(Would you like to read another story?)


~willow~ said...

awww geeeeez Ken, you gave me the shivers and goosebumps and all that fun stuff - what an excellent read! Lovely ending, or should I say, beginning? :)

Jena Isle said...

Ken, I never thought you could write a story in this genre. I love such stories. They make you ponder for a long time; make you wonder about the truth of the afterlife and the like. Awesome Ken, bravo!

Anonymous said...

Damn, Ken, I'm filling up. That was a brilliant story, chilling, but heart-warming too. Beautifully written.

Merry Christmas mate!

*reaches for festive hankie*

Angela said...

Oh, wow! This was wonderful!!! The ending realy got me. Just beautiful:)

Deborah Lambson said...

I loved that. Anyone who can write like that has to be working on a book~I can't wait to read it.

Anonymous said...

Beautiful. A touch freaky and beautiful.

hope said...

I've just come from a house filled with very LOUD relatives, a little too boisterous for a lengthy period of time. Your story made me wish Dad could phone home...I miss his sense of humor during the holidays.

Thanks for such an interesting story. :)

Waterrose said...

What a wonderful story. Thank you for writing it and publishing it on your blog --it gives you moments to ponder.

Anonymous said...

Great story...

Or at least I assume it was a story!


Ken Armstrong said...

Thanks Willow, I'm glad of the goosebumps - they're the hardest to achieve. :)

Hi Jena, you'd never know what I might write from one day to the next.. thanks for kind words.

Merry Christmas to you, Terrier Andy - we were Bebo'ing each other this time last year, as I recall...

Hi Angel, thanks for that. I'm genuinely pleased that you enjoyed this little thing.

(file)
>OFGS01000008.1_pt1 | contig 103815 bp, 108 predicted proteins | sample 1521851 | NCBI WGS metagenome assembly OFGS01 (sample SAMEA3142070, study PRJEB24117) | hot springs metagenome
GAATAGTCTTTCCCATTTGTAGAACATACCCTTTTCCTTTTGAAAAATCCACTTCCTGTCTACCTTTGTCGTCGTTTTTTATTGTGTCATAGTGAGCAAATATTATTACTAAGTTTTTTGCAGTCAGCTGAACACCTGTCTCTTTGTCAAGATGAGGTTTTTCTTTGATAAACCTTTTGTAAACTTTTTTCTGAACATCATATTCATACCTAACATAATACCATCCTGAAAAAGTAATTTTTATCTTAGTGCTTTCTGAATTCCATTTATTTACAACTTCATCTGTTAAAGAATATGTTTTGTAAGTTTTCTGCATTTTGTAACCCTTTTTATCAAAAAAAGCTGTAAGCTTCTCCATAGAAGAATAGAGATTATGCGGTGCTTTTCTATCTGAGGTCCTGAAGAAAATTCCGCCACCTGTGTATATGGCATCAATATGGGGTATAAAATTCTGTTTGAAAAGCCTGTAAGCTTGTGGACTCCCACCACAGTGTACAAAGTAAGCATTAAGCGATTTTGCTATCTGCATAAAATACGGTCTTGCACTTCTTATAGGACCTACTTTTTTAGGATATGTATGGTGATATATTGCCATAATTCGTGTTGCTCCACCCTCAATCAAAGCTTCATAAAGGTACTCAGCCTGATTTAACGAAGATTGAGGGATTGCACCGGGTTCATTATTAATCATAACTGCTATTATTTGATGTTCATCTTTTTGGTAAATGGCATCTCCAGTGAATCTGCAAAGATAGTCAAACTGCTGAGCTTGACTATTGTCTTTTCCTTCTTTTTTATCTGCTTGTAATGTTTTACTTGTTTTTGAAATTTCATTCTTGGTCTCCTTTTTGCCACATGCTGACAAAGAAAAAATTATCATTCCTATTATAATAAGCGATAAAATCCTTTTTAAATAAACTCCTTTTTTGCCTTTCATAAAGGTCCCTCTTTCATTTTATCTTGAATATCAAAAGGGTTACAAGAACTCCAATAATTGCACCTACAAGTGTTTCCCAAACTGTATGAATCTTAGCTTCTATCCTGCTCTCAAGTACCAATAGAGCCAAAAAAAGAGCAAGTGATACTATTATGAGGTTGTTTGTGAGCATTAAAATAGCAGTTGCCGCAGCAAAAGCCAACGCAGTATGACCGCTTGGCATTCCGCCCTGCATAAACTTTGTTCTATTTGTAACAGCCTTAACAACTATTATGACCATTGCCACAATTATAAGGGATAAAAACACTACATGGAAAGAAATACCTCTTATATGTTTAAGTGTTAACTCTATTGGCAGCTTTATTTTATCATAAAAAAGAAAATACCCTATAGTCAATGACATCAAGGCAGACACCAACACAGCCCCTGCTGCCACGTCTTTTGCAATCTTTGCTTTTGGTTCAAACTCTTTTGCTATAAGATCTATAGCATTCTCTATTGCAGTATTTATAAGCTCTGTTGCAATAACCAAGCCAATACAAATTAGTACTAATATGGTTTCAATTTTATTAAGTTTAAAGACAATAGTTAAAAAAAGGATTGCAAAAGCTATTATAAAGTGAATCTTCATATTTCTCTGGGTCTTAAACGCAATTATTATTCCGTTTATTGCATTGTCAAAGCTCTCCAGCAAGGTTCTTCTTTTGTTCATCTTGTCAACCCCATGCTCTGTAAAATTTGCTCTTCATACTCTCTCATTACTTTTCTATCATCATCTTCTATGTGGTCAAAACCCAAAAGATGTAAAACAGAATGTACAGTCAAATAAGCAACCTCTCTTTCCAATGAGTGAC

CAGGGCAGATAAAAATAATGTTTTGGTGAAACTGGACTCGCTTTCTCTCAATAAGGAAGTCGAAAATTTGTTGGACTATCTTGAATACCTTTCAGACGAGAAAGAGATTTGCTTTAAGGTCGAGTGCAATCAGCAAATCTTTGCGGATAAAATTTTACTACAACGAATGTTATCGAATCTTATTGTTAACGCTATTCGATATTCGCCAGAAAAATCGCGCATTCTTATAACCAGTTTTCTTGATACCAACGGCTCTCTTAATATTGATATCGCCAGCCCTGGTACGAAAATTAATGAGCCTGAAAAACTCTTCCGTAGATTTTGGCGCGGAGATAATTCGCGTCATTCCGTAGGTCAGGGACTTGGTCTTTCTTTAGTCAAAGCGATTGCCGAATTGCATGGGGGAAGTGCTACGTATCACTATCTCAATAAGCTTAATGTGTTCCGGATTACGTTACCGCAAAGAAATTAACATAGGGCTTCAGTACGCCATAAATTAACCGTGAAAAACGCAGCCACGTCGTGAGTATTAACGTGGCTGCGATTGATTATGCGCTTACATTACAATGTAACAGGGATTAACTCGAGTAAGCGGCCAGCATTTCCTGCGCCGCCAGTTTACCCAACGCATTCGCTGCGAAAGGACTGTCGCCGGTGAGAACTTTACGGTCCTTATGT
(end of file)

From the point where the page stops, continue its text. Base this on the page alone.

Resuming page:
Sweetwater Designs: Bless you for a particularly inspirational comment - I'll get back to work on that. :)

Hey Will: Yes, a touch freaky all right! :)

Hope: I'm off to the noisy relatives myself today. I guess there are phone calls we could all use...

Waterrose: Thank you, regarding the story - you're welcome - Christmas storytelling with a tinge of regret and unease is a tradition I would like to try to keep up.

Cellobella: I'm always chuffed when you drop by, thanks for reading. Hope you're having loads of fun for the holiday - I look forward to reading about it on your blog.

Anonymous said...

Great work, Ken. Liked it a lot for a ghost story. Not the kind that will keep me looking over my shoulder for the next few days, but definitely with a little creepy factor thrown in there.

Plus, everybody loves a happy ending.

Anonymous said...

Superb, Ken! I have all these theories rushing around in my head about the why and the where and the what-if. Got me thinking....


Debbie said...

I love it. Thank you for sharing such a great story.

Anonymous said...

Heh. Even after the character's name was revealed as Sam, I was like... so Ken's real name is Sam? LOL

Great read Ken!

j said...

Excellent story. I'm glad I waited for a quiet moment (in a week of relatives, cooking, and activity) to read it. I'm also a little glad that I waited until daylight.


Deronda designs... said...

Thank you

Ken Armstrong said...

Mike, thanks. It's not really intended to scare the do-do. Wait a minute... BOO! There! (That probably did it... come back and use this comment if ever you have hiccups). :)

Hi Margaret: Lets of theories, eh? 'Sounds like you were thinking harder than I was. :)

Thanks Debbie: It was all a ploy to impress you... glad it worked.